Yet after a decade of heavy leakage from FCN and ZDNet and other venues with a general contempt for all things Apple, these writers have had zero real impact on the public perception of Apple among people who matter commercially. Rather than stoking fear and distrust of Apple among consumers who pay for high-end products, writers like Adrian Kingsley-Hughes have accomplished nothing but making themselves look like fools with no finger on the pulse of where technology was going or what would matter to consumers.
One of his latest screeds for ZDNet announced, "Testing Android smartphones has made my iPhone feel old and slow." That raises the curious question of why a guy who breathes out nothing but sulfur and brimstone about Apple a) uses an iPhone as his principle phone and b) is only "testing" alternatives that are supposedly so much newer and faster.
"Over the past few weeks," he just wrote in 2019— ten years after Android appeared— that "I've been using Android handsets more and more, and I've discovered that devices that are less than half the price of the iPhone are faster, better, and more fun to use."
Except that he's been using Android phones and Windows netbooks as much as possible for a decade now and he still has an iPhone. He gushes over a Xiaomi Mi 9, a phone that isn't selling well, claiming it has all sorts of technical advantages over an iPhone despite running a slower Qualcomm chip and being packed with RAM that Android just doesn't do a good job of managing. The idea that customers are flocking to Xaiomi from iPhones is actually just some Wall Street Journal fake news from 2014.
It's hard to take this craziness seriously. Every Android fan knows that since Xaiomi dumped, Oppo was the new thing, then somebody else, and now Huawei. He then calls attention to a no-name Android with poor specs but a rugged case, arguing that specs don't matter if the price is right. Which is it?
The reality is, consumers are paying a premium for iPhones that just work, run their latest apps, launch apps quickly, and don't require manually killing apps to manage memory. They care about being able to send iMessage chats to a group with proper rendering all around, sharing photos via AirDrop, connecting to their other devices using Continuity, and all of the other seamless integrations that Android licensees just don't competently implement on a similar level.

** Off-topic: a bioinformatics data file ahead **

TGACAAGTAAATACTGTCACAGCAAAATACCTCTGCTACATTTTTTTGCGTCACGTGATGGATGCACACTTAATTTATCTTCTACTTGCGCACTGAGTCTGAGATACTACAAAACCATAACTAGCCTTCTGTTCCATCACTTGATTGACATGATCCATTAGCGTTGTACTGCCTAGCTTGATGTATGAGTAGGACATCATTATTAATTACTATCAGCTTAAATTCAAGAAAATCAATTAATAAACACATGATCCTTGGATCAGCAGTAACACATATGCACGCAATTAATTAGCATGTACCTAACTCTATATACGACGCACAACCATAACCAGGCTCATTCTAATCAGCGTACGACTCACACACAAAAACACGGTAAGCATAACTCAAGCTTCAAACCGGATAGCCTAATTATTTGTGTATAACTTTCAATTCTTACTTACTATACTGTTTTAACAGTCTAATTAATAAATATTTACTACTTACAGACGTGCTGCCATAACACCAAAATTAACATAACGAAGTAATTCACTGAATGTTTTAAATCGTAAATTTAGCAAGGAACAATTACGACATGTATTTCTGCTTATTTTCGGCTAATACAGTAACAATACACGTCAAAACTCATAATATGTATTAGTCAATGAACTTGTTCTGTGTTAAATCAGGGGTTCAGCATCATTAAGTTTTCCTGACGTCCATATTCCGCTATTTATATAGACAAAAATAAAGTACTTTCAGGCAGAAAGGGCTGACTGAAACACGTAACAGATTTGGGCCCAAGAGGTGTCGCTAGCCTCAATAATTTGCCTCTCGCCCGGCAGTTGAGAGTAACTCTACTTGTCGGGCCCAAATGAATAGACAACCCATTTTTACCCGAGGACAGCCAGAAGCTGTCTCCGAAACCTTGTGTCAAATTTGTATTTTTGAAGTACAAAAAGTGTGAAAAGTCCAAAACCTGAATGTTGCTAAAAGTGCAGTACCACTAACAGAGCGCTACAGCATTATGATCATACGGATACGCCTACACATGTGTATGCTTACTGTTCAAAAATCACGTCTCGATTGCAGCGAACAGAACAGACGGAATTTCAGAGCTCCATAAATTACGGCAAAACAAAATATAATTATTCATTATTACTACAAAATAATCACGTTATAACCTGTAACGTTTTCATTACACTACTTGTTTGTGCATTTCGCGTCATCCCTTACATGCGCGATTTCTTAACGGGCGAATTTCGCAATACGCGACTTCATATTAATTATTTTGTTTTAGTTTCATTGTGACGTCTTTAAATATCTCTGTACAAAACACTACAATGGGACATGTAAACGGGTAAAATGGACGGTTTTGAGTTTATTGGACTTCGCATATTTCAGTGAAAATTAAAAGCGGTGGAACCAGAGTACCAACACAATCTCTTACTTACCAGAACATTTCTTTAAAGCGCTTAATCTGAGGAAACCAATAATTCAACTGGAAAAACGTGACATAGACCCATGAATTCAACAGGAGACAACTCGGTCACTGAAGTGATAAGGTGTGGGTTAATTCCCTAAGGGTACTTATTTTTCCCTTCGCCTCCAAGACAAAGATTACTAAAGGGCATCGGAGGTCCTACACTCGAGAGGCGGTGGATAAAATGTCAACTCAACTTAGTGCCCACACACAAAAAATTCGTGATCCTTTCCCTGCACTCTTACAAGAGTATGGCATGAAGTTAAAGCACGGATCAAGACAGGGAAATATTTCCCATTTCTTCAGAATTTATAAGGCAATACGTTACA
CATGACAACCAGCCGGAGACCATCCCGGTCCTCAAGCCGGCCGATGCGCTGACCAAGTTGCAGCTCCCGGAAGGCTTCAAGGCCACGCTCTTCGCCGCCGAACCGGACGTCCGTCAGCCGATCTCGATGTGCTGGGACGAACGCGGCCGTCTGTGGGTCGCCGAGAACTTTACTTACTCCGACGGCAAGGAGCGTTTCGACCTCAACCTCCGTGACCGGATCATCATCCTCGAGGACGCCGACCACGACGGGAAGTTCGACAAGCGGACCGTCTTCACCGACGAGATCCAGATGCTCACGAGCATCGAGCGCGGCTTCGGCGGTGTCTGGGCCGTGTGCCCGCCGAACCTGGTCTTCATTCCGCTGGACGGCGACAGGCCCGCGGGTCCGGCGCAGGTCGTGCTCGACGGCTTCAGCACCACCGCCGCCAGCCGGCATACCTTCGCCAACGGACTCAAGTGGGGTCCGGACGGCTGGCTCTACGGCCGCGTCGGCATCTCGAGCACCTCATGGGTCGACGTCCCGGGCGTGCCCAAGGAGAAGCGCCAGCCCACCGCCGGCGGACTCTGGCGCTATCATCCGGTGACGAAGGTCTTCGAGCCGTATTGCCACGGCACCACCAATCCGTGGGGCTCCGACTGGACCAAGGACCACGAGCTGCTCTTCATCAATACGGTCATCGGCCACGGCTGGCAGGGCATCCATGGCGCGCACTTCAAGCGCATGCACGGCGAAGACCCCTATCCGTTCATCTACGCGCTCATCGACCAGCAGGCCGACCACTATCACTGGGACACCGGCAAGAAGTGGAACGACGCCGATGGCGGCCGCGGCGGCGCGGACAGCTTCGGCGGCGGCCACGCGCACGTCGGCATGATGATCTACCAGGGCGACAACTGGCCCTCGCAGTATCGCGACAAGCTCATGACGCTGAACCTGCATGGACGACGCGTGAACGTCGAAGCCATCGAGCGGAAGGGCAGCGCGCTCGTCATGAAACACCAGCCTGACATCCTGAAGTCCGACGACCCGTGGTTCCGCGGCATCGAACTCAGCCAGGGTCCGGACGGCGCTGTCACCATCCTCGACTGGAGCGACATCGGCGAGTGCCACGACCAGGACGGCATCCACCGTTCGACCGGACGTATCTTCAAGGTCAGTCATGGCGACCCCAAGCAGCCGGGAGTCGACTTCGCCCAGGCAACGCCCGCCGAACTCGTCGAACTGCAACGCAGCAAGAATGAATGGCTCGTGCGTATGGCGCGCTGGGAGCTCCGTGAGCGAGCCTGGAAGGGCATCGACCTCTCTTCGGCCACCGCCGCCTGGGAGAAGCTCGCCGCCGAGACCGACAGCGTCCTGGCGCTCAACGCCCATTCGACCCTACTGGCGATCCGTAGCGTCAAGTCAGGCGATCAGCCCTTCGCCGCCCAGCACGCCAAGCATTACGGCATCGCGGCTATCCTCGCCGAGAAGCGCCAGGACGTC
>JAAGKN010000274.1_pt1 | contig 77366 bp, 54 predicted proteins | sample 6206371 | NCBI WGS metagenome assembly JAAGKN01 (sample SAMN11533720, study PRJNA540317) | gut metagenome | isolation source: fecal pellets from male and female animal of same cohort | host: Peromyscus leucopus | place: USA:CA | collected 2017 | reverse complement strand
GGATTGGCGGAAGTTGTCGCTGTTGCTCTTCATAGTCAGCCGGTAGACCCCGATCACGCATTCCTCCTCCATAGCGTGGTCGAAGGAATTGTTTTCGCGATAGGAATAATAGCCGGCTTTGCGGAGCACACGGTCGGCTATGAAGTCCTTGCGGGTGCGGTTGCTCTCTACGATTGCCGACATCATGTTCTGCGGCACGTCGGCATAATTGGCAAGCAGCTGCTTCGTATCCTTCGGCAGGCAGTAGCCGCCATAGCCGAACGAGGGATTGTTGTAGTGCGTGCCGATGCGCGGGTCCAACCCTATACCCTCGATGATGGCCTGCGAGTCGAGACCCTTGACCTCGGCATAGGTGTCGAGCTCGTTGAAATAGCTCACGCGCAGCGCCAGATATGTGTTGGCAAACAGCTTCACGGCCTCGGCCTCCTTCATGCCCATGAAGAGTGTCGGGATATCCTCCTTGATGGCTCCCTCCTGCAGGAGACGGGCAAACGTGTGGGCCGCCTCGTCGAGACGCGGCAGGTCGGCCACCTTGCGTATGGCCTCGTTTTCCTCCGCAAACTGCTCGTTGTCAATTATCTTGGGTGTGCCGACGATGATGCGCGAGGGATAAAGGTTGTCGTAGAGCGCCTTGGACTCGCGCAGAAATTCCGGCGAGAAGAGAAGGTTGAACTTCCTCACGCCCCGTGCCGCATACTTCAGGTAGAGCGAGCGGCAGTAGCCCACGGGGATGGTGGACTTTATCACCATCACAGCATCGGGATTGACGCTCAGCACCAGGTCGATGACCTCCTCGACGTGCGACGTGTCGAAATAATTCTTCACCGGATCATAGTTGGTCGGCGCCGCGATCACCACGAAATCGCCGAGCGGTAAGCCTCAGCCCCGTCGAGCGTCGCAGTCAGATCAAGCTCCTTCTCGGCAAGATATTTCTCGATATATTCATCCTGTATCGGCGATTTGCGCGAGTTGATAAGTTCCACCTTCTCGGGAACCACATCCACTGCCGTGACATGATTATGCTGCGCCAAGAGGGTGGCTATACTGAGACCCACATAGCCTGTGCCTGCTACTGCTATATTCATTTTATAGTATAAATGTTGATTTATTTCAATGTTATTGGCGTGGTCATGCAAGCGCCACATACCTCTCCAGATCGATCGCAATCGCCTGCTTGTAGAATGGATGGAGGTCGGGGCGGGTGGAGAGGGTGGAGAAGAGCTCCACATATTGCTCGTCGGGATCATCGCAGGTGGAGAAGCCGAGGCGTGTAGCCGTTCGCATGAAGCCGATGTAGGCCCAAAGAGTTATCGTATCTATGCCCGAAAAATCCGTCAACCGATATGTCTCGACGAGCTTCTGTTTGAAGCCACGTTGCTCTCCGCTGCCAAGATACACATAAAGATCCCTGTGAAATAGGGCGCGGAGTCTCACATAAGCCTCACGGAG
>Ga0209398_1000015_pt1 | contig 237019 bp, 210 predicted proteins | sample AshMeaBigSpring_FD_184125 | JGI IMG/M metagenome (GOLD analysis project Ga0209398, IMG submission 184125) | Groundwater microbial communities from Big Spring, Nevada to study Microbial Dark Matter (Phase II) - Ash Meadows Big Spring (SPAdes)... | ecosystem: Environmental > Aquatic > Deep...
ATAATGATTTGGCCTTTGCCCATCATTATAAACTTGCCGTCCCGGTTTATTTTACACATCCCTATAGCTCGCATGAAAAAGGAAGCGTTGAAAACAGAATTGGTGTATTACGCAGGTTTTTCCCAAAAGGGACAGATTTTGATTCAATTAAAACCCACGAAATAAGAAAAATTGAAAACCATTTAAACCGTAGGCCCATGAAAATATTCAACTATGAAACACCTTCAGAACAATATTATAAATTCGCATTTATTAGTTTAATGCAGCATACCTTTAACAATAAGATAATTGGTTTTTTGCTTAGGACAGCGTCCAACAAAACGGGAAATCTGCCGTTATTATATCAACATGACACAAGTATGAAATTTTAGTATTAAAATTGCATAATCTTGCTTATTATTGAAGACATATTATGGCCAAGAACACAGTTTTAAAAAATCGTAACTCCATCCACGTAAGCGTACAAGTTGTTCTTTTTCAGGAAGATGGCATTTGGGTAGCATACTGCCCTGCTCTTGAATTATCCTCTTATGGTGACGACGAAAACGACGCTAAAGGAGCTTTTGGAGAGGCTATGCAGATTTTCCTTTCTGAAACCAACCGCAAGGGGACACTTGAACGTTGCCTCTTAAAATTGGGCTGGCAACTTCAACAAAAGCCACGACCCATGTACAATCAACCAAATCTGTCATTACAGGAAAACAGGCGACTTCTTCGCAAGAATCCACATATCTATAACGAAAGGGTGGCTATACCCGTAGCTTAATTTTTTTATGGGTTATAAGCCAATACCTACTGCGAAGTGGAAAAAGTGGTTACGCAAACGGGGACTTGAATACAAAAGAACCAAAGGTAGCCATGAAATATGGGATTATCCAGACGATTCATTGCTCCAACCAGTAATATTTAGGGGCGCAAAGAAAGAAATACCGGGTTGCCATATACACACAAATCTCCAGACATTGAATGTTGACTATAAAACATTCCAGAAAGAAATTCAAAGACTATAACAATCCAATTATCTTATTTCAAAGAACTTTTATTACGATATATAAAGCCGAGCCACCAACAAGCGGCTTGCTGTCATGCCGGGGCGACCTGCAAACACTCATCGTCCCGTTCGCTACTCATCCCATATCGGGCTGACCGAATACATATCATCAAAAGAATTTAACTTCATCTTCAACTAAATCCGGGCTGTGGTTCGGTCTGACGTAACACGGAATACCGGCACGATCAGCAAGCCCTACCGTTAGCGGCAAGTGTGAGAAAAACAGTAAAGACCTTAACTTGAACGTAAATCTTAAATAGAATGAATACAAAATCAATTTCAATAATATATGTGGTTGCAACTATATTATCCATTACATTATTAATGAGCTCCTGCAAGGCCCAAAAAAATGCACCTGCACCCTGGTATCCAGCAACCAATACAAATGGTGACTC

Overshadowing his anti-iPhone native ad for anything Android, ZDNet featured a different article from Jason Perlow: 'Insanely great' Apple Card is a few features away from conquering everything. This extensive feature on Apple Card detailed another reason why people will be buying iPhones, not cheap Androids: deep integration between hardware and software that delivers a competent implementation of the ordinary credit card with new features that improve and enhance the experience of making transactions.
Apple Card is attracting tremendous levels of attention because the billion pockets that have invested in iOS, iPhones, iPad, Macs, Apple Watch, AirPods and other Apple devices are already sold on the idea that Apple will probably do a tremendous job in making some other corner of their life easier, more enjoyable, faster and smarter in the same way the App Store, iMessage, Continuity and other features already have.
Imagine Google or Samsung introducing a new credit card. Both companies have already invested tons of resources into their versions of contactless payment systems, but neither has achieved the global success Apple Pay has. That comes despite the massive unit volumes of Samsung and the supposed overwhelming market share of Android that Google ostensibly has some influence over.
Even with its "minority" market share and units sales that are lower than Samsung or Huawei, Apple is again leading the world in another initiative to improve the humble credit card.
Apple has already excelled with its implementation of Apple Pay, which works seamlessly from iPhones to Apple Watch to Macs, and is now adding Apple Card as a preferred way to manage your finances and payment to reduce fees and interest payments while earning daily cash back.
It's pretty clear that market share and unit volumes did not win in smartphones, are not winning in wearables or Services, and will not be winning in the future of new devices and services that cater to customers who want a competent implementation, not a cheap knockoff of a known brand.
Apple Card is merely the latest proof.